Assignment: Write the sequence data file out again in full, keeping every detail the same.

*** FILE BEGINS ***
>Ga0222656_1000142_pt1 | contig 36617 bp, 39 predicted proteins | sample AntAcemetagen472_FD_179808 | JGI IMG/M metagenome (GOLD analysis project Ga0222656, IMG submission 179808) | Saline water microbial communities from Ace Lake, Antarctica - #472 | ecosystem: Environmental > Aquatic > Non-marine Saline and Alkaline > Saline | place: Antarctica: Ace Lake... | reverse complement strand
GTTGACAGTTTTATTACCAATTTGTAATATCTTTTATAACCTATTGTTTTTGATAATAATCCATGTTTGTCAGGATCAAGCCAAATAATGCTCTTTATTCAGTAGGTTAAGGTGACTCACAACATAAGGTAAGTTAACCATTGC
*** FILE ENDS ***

>Ga0222656_1000142_pt1 | contig 36617 bp, 39 predicted proteins | sample AntAcemetagen472_FD_179808 | JGI IMG/M metagenome (GOLD analysis project Ga0222656, IMG submission 179808) | Saline water microbial communities from Ace Lake, Antarctica - #472 | ecosystem: Environmental > Aquatic > Non-marine Saline and Alkaline > Saline | place: Antarctica: Ace Lake... | reverse complement strand
GTTGACAGTTTTATTACCAATTTGTAATATCTTTTATAACCTATTGTTTTTGATAATAATCCATGTTTGTCAGGATCAAGCCAAATAATGCTCTTTATTCAGTAGGTTAAGGTGACTCACAACATAAGGTAAGTTAACCATTGC